People often get the terms “virtualization” and “cloud computing” confused, believing that they can be used interchangeably when, in fact, they are diametrically opposed.
Virtualization tricks your software into believing that it’s running on a real server, network or storage that is actually there, but it’s not: it’s virtualized. Essentially we are hiding the infrastructure from software, which allows software to believe that nothing is changing even if we move the ‘server’ to a new machine or new location. Portable and easy to get running on new hardware.
Cloud computing is the exact opposite. A real public or private cloud richly exposes the infrastructure to the application which is not only infrastructure-aware; it is dependent on its interactions with the infrastructure. This allows companies to turn off resources when they’re not using them and add additional resources when required, basically making a server more powerful when needed.
The PR teams will tell you Cloud Computing is the way to go, the destination and ultimate goal of business computing. Complete horse crap. It’s probably the next ‘leaky condo’ with more central points of failure than any system in existence (because you need to connect to it the entire path is vulnerable from failure).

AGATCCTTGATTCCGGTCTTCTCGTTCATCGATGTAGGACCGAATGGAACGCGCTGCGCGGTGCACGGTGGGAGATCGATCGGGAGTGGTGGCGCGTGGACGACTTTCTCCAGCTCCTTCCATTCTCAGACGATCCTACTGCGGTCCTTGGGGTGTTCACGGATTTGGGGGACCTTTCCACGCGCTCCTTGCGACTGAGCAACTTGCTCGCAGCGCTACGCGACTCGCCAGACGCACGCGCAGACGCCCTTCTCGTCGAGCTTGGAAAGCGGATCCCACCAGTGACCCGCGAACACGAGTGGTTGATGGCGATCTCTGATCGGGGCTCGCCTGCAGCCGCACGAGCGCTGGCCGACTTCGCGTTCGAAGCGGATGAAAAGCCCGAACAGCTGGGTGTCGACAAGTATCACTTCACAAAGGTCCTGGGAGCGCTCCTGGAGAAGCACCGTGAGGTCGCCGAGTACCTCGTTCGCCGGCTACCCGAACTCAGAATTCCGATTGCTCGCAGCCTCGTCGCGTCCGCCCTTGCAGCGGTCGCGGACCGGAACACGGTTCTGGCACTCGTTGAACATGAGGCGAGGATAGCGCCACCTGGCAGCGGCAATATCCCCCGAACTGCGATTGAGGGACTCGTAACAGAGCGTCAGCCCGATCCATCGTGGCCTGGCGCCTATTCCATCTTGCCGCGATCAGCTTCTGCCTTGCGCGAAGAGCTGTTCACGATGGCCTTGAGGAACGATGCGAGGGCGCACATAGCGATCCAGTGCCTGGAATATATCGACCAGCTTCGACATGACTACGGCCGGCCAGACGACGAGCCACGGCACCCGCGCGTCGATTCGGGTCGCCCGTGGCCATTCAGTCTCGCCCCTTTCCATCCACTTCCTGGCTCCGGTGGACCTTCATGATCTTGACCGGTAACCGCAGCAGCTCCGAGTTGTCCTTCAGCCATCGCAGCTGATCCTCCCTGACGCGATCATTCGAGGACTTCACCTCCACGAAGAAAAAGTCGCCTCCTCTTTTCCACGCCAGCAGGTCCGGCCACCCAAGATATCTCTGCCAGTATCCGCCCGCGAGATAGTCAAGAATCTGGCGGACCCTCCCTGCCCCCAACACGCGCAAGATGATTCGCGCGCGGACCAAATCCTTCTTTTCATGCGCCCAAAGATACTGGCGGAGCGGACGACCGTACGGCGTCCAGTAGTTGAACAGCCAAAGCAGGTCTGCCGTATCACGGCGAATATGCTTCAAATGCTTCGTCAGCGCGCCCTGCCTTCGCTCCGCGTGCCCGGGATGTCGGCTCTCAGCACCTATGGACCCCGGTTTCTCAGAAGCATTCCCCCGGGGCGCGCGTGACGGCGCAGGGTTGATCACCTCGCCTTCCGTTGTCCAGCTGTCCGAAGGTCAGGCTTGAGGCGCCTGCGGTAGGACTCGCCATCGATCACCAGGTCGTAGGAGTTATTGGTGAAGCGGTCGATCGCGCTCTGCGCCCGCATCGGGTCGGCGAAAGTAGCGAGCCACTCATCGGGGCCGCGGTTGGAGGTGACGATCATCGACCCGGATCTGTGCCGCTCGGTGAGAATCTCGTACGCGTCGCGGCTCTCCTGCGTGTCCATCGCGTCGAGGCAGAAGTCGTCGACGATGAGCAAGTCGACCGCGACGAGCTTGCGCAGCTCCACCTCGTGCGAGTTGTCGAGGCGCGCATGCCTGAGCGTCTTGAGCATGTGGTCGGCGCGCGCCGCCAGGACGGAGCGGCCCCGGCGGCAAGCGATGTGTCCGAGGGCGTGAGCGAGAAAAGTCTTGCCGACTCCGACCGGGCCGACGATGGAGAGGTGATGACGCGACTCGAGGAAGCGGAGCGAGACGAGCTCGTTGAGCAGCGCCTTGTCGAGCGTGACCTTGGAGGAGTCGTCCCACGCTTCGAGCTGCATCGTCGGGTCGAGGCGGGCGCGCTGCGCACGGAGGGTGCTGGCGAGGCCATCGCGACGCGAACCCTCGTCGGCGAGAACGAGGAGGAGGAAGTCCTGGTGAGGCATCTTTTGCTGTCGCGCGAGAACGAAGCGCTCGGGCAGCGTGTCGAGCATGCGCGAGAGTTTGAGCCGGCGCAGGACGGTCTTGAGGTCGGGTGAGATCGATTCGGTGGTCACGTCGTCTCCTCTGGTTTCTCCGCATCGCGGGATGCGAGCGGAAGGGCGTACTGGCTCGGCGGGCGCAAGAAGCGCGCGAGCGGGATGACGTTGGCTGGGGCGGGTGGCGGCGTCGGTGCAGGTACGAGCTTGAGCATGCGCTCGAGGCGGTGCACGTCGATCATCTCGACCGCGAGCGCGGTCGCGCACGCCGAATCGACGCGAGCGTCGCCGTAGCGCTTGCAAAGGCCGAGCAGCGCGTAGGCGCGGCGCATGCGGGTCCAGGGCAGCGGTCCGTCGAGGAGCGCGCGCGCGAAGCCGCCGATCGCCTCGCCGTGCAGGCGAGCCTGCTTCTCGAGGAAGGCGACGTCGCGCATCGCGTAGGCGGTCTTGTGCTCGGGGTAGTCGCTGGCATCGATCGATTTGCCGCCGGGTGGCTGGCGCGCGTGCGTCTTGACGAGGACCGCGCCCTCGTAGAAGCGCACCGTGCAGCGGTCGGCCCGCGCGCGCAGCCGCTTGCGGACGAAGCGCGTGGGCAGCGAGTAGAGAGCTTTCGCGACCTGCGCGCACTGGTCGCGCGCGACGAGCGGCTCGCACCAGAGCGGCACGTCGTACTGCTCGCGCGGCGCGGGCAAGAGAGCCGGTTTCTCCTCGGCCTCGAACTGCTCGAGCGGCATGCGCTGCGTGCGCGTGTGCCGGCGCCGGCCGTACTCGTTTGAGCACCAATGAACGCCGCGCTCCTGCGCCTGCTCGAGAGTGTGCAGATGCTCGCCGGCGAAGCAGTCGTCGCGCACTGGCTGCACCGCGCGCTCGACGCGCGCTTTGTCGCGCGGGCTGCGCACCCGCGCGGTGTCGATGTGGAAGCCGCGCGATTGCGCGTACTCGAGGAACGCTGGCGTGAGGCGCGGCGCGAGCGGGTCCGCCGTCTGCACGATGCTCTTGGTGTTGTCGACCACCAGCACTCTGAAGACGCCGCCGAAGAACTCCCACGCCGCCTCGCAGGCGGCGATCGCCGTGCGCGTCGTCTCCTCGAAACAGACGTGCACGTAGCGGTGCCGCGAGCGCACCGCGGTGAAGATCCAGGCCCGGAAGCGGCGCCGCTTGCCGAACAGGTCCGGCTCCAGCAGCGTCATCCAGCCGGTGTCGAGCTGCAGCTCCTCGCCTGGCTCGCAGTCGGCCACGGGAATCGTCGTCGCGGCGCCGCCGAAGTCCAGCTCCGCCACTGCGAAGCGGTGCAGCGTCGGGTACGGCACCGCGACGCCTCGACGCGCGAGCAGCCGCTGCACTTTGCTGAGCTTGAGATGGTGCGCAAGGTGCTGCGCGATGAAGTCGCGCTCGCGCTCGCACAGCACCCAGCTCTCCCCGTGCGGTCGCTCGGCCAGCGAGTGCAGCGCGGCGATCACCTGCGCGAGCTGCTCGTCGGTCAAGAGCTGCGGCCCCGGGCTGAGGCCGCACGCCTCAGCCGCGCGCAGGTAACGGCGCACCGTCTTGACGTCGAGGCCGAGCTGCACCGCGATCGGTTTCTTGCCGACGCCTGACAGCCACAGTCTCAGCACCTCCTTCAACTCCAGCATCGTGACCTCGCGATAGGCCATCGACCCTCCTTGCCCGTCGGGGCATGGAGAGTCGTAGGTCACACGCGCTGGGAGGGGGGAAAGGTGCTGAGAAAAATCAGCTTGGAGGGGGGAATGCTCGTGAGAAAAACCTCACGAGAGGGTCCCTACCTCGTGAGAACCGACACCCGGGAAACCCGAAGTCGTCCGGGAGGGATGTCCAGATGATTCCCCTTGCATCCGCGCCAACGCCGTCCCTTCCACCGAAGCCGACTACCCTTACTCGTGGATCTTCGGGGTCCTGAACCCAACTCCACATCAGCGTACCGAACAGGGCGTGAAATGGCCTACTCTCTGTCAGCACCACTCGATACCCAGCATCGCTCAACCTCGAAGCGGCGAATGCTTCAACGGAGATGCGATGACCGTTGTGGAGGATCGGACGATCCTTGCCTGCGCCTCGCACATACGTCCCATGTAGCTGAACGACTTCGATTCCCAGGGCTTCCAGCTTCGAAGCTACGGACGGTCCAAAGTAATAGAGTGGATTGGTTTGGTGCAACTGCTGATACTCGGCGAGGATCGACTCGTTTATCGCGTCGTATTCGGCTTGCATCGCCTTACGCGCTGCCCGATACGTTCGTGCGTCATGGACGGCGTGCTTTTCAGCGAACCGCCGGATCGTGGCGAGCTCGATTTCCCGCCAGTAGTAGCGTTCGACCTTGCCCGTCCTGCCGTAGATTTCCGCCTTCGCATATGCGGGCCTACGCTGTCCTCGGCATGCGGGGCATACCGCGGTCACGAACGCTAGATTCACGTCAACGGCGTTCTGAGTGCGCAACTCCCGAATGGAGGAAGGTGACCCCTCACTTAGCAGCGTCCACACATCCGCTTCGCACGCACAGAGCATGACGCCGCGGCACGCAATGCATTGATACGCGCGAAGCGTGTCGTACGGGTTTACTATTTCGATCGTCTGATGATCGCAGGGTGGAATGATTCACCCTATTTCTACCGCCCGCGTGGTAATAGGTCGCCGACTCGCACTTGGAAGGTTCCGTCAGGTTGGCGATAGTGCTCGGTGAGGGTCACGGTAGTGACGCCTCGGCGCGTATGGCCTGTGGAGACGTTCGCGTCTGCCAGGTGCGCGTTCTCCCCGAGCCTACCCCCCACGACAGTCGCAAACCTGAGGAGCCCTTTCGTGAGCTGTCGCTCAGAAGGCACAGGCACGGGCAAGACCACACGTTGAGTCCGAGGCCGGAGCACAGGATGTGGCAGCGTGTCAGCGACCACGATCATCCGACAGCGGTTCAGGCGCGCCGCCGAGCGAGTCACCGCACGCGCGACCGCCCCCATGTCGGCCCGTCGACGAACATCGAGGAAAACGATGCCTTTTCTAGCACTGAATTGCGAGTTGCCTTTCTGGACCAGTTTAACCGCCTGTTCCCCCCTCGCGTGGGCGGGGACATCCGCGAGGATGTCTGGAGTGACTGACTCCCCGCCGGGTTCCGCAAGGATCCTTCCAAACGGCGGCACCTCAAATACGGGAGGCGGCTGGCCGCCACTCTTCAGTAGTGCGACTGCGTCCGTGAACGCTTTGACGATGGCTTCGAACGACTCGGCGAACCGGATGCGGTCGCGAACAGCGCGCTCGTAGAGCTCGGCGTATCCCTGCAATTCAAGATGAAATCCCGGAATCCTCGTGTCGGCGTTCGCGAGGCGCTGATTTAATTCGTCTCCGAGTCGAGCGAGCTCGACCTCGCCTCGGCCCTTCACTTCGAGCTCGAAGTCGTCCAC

Cloud computing and data storage bind client to the service providers like nothing else the monthly fees are reasonable on a per user basis but company wide they can become onerous without offering any local hardware maintenance (which is often the largest cost). One special consideration for Canadian customer is you are not allowed to have any government communication or documents leave the country, which mean even GMail violates government contracts let alone files on the cloud.